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Restrictive blood transfusion was fine for high-CV-risk patients after hip fracture repair (RCT, NEJM)
There's not much data to guide the transfusion of red blood cells. In 1999, there was the beautifully executed and practice-changing Transfusion Requirements in Critical Care (TRICC) trial, which showed that a restrictive transfusion strategy (hemoglobin trigger of 7 g/dL) in ICU patients resulted in a non-stat.significantly lower mortality (19% vs. 23%) compared to a liberal transfusion strategy (Hb trigger of 10 g/dL). But otherwise, most trials have been small and insufficiently convincing to herd us physicians into a single practice pattern.
One tricky thing about TRICC was that although patients with coronary artery disease were allowed into the trial, and subgroup analysis suggested they also did as well or better with restrictive transfusions (as long as they were not in the midst of a coronary event), they could be excluded from trial enrollment by their physicians on an ad-hoc basis, and so the applicability of TRICC to those with coronary artery disease has always been subject to debate.
Enter Jeffrey Carson, Michael Terrin, Jay Magaziner et al (the FOCUS investigators).
Between 2004-2009 at 47 sites in the U.S. and Canada, they began by enrolling people aged 50+ undergoing hip fracture repair who had a hemoglobin < 10 g/dL within 3 days after the surgery, and a history of cardiovascular disease (coronary artery disease; myocardial infarction; congestive heart failure; stroke/TIA; ECG with Q waves; or peripheral vascular disease). They got about 1,200 of these folks. However, 18 months in, it became clear they weren't going to get enough subjects to achieve power to detect a 7% absolute difference between groups. They then expanded the criteria to include anyone with cardiovascular risk factors, and anyone with chronic kidney disease too. With this boost of 800 people, they got to n=2,016. Median age was 81 years old; 75% were women.
They randomized them to either a restrictive (hemoglobin > 8 g/dL) or liberal transfusion strategy (hemoglobin > 10). Blood could also be given for any concern for active cardiac pathology. The primary outcome was a composite of death or extreme disability (the inability to walk 10 feet without human help 60 days after surgery).
No difference between groups in the primary outcome (death/inability to walk at 60 days). Both were 35%.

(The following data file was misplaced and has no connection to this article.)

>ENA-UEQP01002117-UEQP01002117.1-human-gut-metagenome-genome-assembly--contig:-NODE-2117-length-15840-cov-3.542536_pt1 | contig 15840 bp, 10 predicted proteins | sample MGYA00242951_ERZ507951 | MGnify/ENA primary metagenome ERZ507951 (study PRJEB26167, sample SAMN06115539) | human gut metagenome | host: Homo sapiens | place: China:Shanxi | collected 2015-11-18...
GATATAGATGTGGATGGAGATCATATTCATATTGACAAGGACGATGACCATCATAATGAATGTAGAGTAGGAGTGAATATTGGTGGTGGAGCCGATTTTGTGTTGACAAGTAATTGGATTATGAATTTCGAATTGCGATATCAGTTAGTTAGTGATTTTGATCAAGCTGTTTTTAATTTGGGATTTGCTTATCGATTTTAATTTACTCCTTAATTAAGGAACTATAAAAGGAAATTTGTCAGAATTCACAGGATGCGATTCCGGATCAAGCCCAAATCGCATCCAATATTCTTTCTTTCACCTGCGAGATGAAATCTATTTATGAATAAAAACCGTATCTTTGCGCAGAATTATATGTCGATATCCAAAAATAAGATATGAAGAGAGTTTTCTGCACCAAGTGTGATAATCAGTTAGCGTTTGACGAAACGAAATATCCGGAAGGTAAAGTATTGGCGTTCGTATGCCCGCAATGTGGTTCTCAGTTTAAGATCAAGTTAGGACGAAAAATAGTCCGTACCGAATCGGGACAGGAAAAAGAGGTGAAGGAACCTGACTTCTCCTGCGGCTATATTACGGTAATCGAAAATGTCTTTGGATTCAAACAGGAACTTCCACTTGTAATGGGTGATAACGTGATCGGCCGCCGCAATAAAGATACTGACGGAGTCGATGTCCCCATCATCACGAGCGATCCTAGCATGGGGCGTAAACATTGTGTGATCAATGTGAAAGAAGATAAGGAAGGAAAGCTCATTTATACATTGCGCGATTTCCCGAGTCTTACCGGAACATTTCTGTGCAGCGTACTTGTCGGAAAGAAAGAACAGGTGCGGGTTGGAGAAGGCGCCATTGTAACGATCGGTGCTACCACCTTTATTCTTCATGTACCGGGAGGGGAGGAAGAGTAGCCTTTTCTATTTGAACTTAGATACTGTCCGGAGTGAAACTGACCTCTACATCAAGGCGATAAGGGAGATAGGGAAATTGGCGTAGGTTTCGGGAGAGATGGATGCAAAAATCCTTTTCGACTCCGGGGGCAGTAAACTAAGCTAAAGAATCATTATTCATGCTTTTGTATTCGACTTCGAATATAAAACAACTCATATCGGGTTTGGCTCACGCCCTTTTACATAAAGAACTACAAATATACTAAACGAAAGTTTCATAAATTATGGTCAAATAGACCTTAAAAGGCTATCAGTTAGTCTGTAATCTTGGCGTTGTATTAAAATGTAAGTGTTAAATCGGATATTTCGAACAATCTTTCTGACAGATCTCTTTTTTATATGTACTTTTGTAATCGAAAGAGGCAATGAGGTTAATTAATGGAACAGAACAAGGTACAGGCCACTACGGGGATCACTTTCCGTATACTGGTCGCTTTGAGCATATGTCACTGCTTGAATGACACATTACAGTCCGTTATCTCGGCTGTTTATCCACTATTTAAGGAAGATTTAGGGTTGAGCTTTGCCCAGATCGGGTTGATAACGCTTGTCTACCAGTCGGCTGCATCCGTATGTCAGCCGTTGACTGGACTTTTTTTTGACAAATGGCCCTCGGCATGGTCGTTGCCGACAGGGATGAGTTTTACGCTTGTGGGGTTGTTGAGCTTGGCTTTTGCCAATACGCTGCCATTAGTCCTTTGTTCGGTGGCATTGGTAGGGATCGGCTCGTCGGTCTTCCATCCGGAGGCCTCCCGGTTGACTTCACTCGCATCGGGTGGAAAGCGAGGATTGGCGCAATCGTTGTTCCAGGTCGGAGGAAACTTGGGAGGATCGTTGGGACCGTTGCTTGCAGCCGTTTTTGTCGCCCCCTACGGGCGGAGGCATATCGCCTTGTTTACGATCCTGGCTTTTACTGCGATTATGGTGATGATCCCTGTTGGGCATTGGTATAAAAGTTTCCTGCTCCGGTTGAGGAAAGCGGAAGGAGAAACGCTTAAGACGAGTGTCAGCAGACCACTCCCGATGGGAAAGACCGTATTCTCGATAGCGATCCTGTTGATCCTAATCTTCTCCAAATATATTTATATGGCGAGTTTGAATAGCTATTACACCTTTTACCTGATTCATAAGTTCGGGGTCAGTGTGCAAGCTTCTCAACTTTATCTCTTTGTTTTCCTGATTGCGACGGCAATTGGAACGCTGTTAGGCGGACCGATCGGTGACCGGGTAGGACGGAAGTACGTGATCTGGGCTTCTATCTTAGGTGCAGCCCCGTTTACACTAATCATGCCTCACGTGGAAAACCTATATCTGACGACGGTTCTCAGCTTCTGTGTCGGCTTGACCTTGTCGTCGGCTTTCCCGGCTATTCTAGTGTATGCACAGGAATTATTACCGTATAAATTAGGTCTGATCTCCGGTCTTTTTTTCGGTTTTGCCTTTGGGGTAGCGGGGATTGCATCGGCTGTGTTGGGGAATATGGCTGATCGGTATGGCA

No difference in numerous prespecified secondary outcomes (myocardial infarction, unstable angina, death at 30 days, etc., etc).
The restricted-group got far less blood. 59% got no blood after surgery, and only 37% got 1 or 2 units; only 3% of the liberal-group got no blood, and 75% got at least 2 units. Overall, the liberal group got 1,866 units, compared to 652 for the restricted group.
Troponin levels were collected routinely at days 1 and 4; there was no difference between groups (6% in each had an isolated elevation, without acute coronary syndrome).
Nitpick: The restricted group had slightly more blood loss during surgery, and got slightly more blood before randomization (80 units total, compared to the 1,200 unit difference between groups after randomization).
Subgroup analysis revealed that men in the liberal transfusion group did worse, with an odds ratio of 1.45 for death/disability; this wasn't a pre-specified analysis and may have been due to chance.
In the end, their 95% confidence interval allowed for the possibility of, at most, a 3.7% increase in death/disability due to the restrictive strategy (or an 8% decrease in that outcome).
Clinical Takeaway: This well-done randomized trial adds to the growing weight of evidence that liberal blood transfusion does not seem to improve outcomes, and may harm some patients. Although only ~60% of subjects had documented cardiovascular disease, the absence of an excess of cardiovascular events (or any negative outcome) in the restrictive transfusion group should provide physicians confidence that a conservative approach to blood transfusions (hemoglobin trigger of 8 g/dL), carefully monitored, is appropriate for most patients with stable cardiovascular disease or risk factors undergoing major surgery. With more than half of the patients aged 80 or older, this trial should also dissuade physicians who believe old age alone is a reason to transfuse red blood cells for postoperative anemia.
If you haven't yet, check out Tim Hannon's blog The Bloody Truth for a fresh take on the most current news in blood transfusions and blood banking.
Carson JL et al (the FOCUS investigators). Liberal or Restrictive Transfusion in High-Risk Patients after Hip Surgery. N Engl J Med ePub December 14, 2011.